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Harare residents sue govt

Augustine Mukaro

THE Combined Harare Residents Association (CHRA) is taking government to court over its failure to organise a mayoral election in Harare.



Helvetica, sans-serif”>In the same vein, CHRA is also seeking to interdict acting Harare mayor Sekesai Makwavarara from performing council duties pending the holding of an election.


“Pending the holding of such election and assumption of office by an elected executive mayor, Makwavarara should not be entitled to assume the functions of an executive mayor,” CHRA said in its court application.


The group also wants to bar Local Government minister Ignatious Chombo from interfering with the conduct of the election.


“Chombo should be interdicted and prohibited from interfering in any manner whatsoever with the conduct of the elections for the executive mayor of Harare,” it said.


In its High Court application lodged in August, CHRA said government should urgently call for the mayoral election in Harare because the law says that a poll should be held two months after the dismissal of an incumbent.

Harare’s first popularly elected executive mayor, Elias Mudzuri (MDC), was dismissed by Chombo in April for alleged indiscipline and incompetence, meaning an election should have been held in July.


Court documents in the hands of the Zimbabwe Independent show that CHRA wants the registrar-general’s office to avail the voters’ roll for the city for public inspection within 60 days from the day of obtaining the order sought.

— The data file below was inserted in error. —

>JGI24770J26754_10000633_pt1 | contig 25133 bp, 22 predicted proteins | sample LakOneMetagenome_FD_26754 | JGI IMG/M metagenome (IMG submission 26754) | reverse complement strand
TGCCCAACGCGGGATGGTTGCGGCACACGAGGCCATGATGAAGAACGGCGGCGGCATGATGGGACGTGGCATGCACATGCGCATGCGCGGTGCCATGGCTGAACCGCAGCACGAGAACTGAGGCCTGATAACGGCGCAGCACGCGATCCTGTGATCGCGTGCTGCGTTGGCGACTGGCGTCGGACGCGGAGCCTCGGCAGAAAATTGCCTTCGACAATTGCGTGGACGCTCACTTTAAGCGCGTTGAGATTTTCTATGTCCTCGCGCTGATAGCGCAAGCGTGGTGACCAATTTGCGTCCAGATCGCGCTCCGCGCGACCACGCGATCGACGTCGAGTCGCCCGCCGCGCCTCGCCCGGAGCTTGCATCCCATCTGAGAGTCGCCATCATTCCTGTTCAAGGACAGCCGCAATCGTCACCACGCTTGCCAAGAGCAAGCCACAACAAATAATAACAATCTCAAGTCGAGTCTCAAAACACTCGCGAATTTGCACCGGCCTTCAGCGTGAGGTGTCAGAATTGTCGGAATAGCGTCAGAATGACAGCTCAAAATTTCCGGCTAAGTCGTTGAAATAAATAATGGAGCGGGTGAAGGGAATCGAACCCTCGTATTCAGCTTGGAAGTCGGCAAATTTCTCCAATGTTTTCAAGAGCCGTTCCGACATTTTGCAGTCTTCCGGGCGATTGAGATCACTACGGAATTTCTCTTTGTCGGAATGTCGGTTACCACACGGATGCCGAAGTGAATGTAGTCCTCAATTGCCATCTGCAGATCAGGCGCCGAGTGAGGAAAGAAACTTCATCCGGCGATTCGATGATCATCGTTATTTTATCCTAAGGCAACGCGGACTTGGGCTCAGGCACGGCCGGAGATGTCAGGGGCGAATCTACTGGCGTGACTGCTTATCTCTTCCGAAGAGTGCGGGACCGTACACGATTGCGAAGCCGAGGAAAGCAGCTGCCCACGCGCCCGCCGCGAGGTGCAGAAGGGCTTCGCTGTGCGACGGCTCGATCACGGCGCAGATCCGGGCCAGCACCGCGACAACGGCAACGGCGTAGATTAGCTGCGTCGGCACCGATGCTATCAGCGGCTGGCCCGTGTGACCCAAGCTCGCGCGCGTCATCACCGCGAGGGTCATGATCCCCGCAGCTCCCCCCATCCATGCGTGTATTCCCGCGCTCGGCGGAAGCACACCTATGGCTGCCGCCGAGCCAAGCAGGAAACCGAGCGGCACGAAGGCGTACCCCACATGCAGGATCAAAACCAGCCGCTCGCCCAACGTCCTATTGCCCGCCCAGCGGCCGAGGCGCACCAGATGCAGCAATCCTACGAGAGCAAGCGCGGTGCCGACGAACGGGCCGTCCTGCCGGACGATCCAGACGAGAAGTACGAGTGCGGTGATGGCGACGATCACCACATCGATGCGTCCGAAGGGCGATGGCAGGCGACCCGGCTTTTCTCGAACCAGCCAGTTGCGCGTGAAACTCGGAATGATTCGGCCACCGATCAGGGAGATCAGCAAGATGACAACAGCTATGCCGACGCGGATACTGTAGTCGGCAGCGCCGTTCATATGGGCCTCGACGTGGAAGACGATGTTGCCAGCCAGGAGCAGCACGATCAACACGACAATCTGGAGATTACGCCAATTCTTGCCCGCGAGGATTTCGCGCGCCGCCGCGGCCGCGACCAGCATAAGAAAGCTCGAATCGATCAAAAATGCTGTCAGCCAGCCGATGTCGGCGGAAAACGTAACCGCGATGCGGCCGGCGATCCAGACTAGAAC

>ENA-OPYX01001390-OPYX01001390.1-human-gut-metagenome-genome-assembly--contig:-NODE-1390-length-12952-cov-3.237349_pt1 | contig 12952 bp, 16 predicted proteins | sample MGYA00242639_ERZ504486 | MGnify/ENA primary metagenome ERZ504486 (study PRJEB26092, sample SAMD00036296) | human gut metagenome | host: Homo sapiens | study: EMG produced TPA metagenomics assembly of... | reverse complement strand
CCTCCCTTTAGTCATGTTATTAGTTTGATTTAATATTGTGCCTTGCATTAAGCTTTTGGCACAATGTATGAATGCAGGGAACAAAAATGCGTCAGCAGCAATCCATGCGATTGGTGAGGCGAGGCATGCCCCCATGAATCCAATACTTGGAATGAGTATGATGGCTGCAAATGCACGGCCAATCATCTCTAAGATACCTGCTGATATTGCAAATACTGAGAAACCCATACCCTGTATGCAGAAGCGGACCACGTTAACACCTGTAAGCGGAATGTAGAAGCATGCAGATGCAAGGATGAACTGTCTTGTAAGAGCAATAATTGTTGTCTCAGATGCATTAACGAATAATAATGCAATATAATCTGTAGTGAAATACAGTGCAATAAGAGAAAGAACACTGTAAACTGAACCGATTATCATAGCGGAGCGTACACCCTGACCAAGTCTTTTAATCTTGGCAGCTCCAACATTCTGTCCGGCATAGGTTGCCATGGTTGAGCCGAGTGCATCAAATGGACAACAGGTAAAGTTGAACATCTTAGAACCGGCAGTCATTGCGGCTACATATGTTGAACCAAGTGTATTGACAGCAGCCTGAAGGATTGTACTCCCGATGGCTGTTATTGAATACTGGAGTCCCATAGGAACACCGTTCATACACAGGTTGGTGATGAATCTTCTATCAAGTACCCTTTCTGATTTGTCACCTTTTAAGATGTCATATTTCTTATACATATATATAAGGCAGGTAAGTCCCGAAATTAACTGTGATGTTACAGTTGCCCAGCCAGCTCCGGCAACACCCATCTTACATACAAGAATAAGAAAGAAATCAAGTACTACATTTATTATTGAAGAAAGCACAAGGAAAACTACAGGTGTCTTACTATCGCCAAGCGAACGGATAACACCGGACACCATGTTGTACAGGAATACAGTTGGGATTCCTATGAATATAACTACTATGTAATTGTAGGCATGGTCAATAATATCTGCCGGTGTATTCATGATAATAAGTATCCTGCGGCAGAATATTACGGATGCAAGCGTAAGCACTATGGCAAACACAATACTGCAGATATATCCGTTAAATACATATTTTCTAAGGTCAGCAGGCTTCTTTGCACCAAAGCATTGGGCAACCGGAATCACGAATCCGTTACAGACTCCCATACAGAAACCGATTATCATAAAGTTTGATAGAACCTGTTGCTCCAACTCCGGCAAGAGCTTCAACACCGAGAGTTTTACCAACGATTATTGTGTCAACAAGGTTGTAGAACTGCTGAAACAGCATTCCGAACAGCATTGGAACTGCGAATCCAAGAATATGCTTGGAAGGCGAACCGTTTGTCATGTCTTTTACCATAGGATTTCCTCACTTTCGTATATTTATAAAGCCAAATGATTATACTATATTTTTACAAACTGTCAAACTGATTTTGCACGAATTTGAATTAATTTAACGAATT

The application cites the registrar-general as the first respondent, Chombo as the second, Makwavarara as the third, and Patrick Chinamasa as the fourth.


CHRA said the authorities failed to uphold their statutory duty to organise an election on time.


“The registrar-general has failed in his statutory duty,” reads part of the affidavit.


“Once the office of the executive mayor became vacant, it became obligatory on the registrar-general to ensure that an election is held not later than 60 days after the office fell vacant.”


CHRA said the fact that no election had been called nearly six months after Mudzuri was fired showed that authorities were in serious dereliction of duty.


“The registrar-general has a statutory obligation to immediately give notice and take all such steps as may be necessary to have elections to fill the vacancy for the mayor and to make the voters roll of the city of Harare available for public inspection,” it said.


In 2001, CHRA successfully challenged government to hold the mayoral election in Harare after the city had gone for three years without a substantive mayor.


The city was run by the Elijah Chanakira commission following the dismissal of the late mayor Solomon Tawengwa in 1999 for corruption and incompetence.


After several court battles, government eventually held elections for Harare in March 2002, concurrently with the presidential and the municipal polls.


The MDC-backed Mudzuri won by a large majority.

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